Helpful Links

Why Read Plutarch? by Dr. George Grant of King's Meadow Study Center; this is a great essay about the reasons for studying Plutarch.
Plutarch's Lives beneficial in citizenship lessons - Parents Review article from 1901

"Plutarch's Home on the Web" Plutarch links, texts
Plutarch for Youths online (This is John Dryden's version editted for school use in the 1800's)
Our Young Folks Plutarch by Rosemary Kaufman, online at and Heritage History
The Children's Plutarch: Tales of the Greeks, and Tales of the Romans by F.J. Gould for very young children; see chapter titles below.
Famous Men of Rome and Famous Men of Greece by John H. Haaren and A. B. Poland includes many of Plutarch's Lives ("for ages 9-16")
Complete unedited Plutarch translated by John Dryden
Project Gutenberg's etext translated by John Dryden
Plutarch's Lives of Illustrious Men translated from the Greek by John and William Langhorne, 1856 (page images; may be more complete than Dryden's; this is the version quoted in the Parents' Review article above, which may indicate that it was one used by CM's students.)
North's translation of selected Plutarch's Parallel Lives includes Caius Martius Coriolanus, Julius Caesar, Marcus Brutus Marcus Antonius, Octavius Caesar Augustus, Theseus, Alcibiades (Scroll through the text pages by using the small blue left and right arrows at the bottom of the web page well below the text displayed on the first page. The upper arrows scroll to different lives and the table of contents)

Ambleside Online Term Schedule

Term 1: September - November
Term 2: January - March
Term 3: April - June

Ambleside Online schedules these terms as a group to facilitate our Artist, Composer, Plutarch, Shakespeare, Folksongs and Hymns studies through sharing resources and experiences on the list.

2013-2014 school year
Term 1: Plutarch's Life of Poplicola/Publicola (Anne White's Study Guide)
Term 2: Plutarch's Life of Brutus (Anne White's Study Guide)
Term 3: Plutarch's Life of Dion - "Justice and bravery, together with a healthy feeling of self-sacrifice, and a preparation for and fulfilment of public responsibilities, breathe through the whole of the "Life of Dion." - Miss Ambler (Anne White's Study Guide)

2014-2015 school year
Term 1: Plutarch's Life of Crassus (Anne White's Study Guide)
Term 2: Plutarch's Life of Timoleon (Anne White's Study Guide)
Term 3: Plutarch's Life of Aemillus Paulus (Anne White's Study Guide)

2015-2016 school year
Term 1: Plutarch's Life of Demetrius (Anne White's study guide and student-friendly edited text) Although a good leader, he also
       had a more sordid side, which Plutarch does not sanitize; we recommend using an edited text. has a brief bio.
Term 2: Plutarch's Life of Aristides (Anne White's in-progress Study Guide: lessons 1-6 complete)
Term 3: Plutarch's Life of Philopoemen (Anne White's study guide)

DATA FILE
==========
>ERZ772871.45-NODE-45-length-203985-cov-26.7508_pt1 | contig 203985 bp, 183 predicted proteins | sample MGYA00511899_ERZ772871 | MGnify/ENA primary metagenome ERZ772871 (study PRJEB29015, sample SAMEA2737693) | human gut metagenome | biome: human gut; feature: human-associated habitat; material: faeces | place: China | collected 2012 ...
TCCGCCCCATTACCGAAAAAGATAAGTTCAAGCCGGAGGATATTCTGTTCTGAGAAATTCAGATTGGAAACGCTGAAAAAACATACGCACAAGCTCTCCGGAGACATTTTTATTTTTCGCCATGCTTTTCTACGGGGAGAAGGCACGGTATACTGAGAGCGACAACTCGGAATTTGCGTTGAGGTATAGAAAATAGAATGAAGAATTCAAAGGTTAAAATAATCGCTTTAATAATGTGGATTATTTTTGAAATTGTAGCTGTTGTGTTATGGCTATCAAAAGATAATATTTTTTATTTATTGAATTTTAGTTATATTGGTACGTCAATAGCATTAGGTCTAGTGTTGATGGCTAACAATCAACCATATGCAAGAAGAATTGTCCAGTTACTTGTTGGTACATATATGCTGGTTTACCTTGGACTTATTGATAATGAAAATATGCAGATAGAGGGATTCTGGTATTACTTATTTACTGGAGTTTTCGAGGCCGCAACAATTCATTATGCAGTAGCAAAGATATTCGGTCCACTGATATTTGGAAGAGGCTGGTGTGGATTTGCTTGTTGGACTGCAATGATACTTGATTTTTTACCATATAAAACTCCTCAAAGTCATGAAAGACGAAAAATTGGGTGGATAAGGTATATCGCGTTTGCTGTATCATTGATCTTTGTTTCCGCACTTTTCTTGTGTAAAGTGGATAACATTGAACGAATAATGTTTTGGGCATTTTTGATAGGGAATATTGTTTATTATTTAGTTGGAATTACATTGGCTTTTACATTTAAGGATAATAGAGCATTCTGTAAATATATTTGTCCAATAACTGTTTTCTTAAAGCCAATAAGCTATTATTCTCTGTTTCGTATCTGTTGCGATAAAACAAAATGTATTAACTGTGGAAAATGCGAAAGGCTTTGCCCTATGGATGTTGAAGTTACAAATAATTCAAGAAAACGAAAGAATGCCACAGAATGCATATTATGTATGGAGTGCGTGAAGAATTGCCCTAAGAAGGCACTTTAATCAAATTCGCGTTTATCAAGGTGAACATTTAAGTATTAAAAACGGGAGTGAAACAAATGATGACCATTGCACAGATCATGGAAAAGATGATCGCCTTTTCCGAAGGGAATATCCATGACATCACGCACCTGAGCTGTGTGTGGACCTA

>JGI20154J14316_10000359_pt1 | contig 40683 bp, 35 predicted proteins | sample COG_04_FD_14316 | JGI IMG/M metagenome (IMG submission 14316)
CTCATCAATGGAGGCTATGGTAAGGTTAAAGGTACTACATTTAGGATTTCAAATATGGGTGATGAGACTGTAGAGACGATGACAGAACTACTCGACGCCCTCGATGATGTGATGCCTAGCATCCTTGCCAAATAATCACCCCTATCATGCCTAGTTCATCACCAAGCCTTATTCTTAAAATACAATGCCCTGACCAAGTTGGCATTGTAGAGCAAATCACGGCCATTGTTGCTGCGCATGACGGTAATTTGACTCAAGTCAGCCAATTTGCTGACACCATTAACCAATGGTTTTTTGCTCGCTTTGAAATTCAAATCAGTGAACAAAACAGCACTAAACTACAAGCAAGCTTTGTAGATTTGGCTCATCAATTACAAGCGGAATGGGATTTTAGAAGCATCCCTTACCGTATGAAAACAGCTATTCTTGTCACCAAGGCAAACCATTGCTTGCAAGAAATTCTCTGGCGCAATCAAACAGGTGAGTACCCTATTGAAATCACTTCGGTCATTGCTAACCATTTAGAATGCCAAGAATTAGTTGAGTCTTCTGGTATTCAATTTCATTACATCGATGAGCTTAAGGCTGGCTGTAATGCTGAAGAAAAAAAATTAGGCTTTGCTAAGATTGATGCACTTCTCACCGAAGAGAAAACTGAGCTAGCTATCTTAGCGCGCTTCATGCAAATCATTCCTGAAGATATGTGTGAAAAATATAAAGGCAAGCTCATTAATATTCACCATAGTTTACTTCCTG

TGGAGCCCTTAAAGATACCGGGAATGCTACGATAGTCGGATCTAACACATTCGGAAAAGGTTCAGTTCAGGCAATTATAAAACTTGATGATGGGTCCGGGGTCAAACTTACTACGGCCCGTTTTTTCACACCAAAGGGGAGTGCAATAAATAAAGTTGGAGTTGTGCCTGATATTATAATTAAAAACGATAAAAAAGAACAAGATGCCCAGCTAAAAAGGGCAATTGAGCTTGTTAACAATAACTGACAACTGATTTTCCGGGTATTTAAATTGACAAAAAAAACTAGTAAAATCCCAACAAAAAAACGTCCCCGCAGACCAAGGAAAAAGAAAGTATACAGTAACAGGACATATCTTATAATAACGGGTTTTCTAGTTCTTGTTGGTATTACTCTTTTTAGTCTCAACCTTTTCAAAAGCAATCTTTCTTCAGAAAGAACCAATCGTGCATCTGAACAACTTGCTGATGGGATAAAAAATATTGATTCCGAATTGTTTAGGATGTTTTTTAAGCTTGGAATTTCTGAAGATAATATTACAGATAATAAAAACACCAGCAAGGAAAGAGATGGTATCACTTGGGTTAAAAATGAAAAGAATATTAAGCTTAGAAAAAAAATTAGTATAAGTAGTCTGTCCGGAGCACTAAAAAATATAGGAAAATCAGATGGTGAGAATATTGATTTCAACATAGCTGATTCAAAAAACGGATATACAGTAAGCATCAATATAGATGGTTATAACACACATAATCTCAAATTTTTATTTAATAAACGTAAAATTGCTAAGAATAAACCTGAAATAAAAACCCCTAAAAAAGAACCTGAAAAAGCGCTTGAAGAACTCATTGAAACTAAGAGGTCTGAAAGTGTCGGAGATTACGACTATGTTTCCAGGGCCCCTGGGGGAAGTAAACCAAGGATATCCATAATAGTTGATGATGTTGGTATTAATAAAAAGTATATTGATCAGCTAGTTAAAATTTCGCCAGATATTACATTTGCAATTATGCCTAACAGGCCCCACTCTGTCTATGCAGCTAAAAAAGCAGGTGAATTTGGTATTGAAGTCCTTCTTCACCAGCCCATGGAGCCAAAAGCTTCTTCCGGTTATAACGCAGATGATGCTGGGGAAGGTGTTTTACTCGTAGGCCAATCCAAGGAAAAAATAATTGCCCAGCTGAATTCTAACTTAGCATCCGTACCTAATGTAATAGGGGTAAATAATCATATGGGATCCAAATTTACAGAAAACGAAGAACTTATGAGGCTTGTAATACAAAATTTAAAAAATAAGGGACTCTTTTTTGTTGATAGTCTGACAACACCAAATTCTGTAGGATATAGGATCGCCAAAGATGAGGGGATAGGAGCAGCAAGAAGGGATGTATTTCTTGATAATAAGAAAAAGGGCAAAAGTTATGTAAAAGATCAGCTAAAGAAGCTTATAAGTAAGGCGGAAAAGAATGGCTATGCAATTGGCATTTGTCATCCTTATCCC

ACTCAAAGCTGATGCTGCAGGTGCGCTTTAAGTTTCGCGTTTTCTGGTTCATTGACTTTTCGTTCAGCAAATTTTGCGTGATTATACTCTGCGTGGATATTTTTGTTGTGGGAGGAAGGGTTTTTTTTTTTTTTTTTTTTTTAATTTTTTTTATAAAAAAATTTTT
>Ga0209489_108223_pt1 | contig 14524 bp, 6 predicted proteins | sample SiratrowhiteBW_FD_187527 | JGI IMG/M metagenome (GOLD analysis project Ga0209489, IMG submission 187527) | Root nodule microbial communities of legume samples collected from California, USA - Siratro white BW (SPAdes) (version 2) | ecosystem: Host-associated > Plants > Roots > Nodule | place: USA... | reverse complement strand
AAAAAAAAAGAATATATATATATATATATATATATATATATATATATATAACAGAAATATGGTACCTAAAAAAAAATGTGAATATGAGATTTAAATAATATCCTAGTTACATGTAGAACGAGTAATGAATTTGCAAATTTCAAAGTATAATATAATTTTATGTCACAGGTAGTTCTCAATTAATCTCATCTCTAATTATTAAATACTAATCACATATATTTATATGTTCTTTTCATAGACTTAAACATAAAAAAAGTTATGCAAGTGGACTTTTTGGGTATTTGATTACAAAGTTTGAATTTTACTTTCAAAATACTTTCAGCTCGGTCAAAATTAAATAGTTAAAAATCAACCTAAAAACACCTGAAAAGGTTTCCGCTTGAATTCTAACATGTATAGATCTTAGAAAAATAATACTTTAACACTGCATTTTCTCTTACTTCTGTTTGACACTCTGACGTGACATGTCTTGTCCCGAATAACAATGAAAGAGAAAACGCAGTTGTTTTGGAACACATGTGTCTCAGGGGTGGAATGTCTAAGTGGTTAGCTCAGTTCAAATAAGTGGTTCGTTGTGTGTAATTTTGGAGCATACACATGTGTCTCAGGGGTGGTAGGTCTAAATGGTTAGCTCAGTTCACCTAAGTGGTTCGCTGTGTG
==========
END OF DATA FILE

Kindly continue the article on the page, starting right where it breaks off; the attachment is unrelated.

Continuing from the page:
2016-2017 school year
Term 1: Plutarch's Life of Titus Flamininus (Anne White's Study Guide and edited text)
Term 2: Plutarch's Life of Themistocles (Anne White's Study Guide and edited text)
Term 3: Plutarch's Life of Camillus

2017-2018 school year
Term 1: Plutarch's Life of Alcibiades (Anne White's Study Guide with hand-typed text from Thomas North's translation)
Term 2: Plutarch's Life of Coriolanus (Anne White's Study Guide)
Term 3: Plutarch's Life of Theseus (use a child-appropriate version, such as this one)

2018-2019 school year
Term 1: Plutarch's Life of Romulus (Anne White's in-progress Study Guide and Text divided into 12 weekly readings)
Term 2: Plutarch's Life of Lycurgus
Term 3: Plutarch's Life of Numa

2019-2020 school year
Term 1: Plutarch's Life of Caesar
Term 2: Plutarch's Life of Alexander (summary of Alexander by AO student)
Term 3: Plutarch's Life of Solon (Anne White's Study Guide) (summary of Solon by AO student)

2020-2021 school year
Term 1: Plutarch's Life of Pericles (Anne White's Study Guide)
Term 2: Plutarch's Life of Fabius (Anne White's Study Guide; edited text)
Term 3: Plutarch's Life of Nicias (Anne White's Study Guide)

Anne White has also completed studies of Cicero and Demosthenes.

These retellings could be used with younger children if Plutarch is read as a family study, or as a supplement.

Plutarch's Lives for Boys and Girls by W. H. Weston (not a complete collection, but the least abridged; not a childish edition.)
The Gracchi: Tiberius Gracchus, Caius Gracchus and Cornelia, their mother
Caius Marius
Julius Caesar

by Rosalie Kaufman (significantly more condensed than Weston's, but not as easy as Gould's; meant for fairly young children)
Caius Marcius Coriolanus
Marcus Cato (also called Cato the Stern, or Cato the Elder, or Cato the Censor)
Aemilius Paulus
Tiberius Gracchus
Caius Gracchus
Caius Marius
Cato the Younger
Marcus Brutus

Tales of the Greeks: The Children's Plutarch by F. J. Gould (the shortest, most condensed version for the youngest ages; includes pronunciations of names.)
The Hardy Men of Sparta - Lycurgus
The Wise Man of Athens - Solon
The Just Man - Aristides
The Savior of Athens - Themistocles
The Admiral of the Fleet - Cimon
The Man Who Made Athens Beautiful - Pericles
Three Powers - Lysander
The Man with Many Faces - Alcibiades
In Old Persia - Artaxerxes
A Lame King - Agesilaus
A Martyr King - Agis
A Valiant Helper - Pelopidas
Dion- Dion
The Man Who Saved Sicily - Timoleon
The Orator - Demosthenes
The Conqueror - Alexander
A Servant of the City - Phocion
Golden Shoes and Two Crowns - Demetrius
Up the Scaling-Ladders - Aratus
A Fighting King - Pyrrhus
The Last of the Greeks - Philopoemen

Tales of the Romans: The Children's Plutarch by F. J. Gould
The Twins - Romulus
What the Forest Lady Said - Numa
Why the Romans Bore Pain - Brutus
The Second Founder of Rome - Camillus
The Man Who Waited - Fabius
How a Woman Saved Rome - Coriolanus
The Triumph - Aemilius Paulus
A Roman Undismayed - Marcellus
Cato the Stern - Marcus Porcius Cato (Cato the Elder, or Cato the Censor)
The General Who Ate Dry Bread - Caius Marius
The Red General - Sulla/Sylla
Battle-Fields and Gardens - Lucullus
The Man Who Loved Gold - Crassus
The White Fawn - Sertorius
The Conqueror of Pirates - Pompey
Caesar and His Fortune - Caesar
The Man Who Seldom Laughed - Cato the Younger
The Noble Brothers - Tiberius Gracchus and Caius Gracchus
Tully - Cicero
The Man Who Looked Like Hercules - Antony
Caesar's Friend and Enemy - Brutus

Also: Famous Men of Rome and Famous Men of Greece by Haaren and Poland includes many of Plutarch's Lives ("for ages 9-16")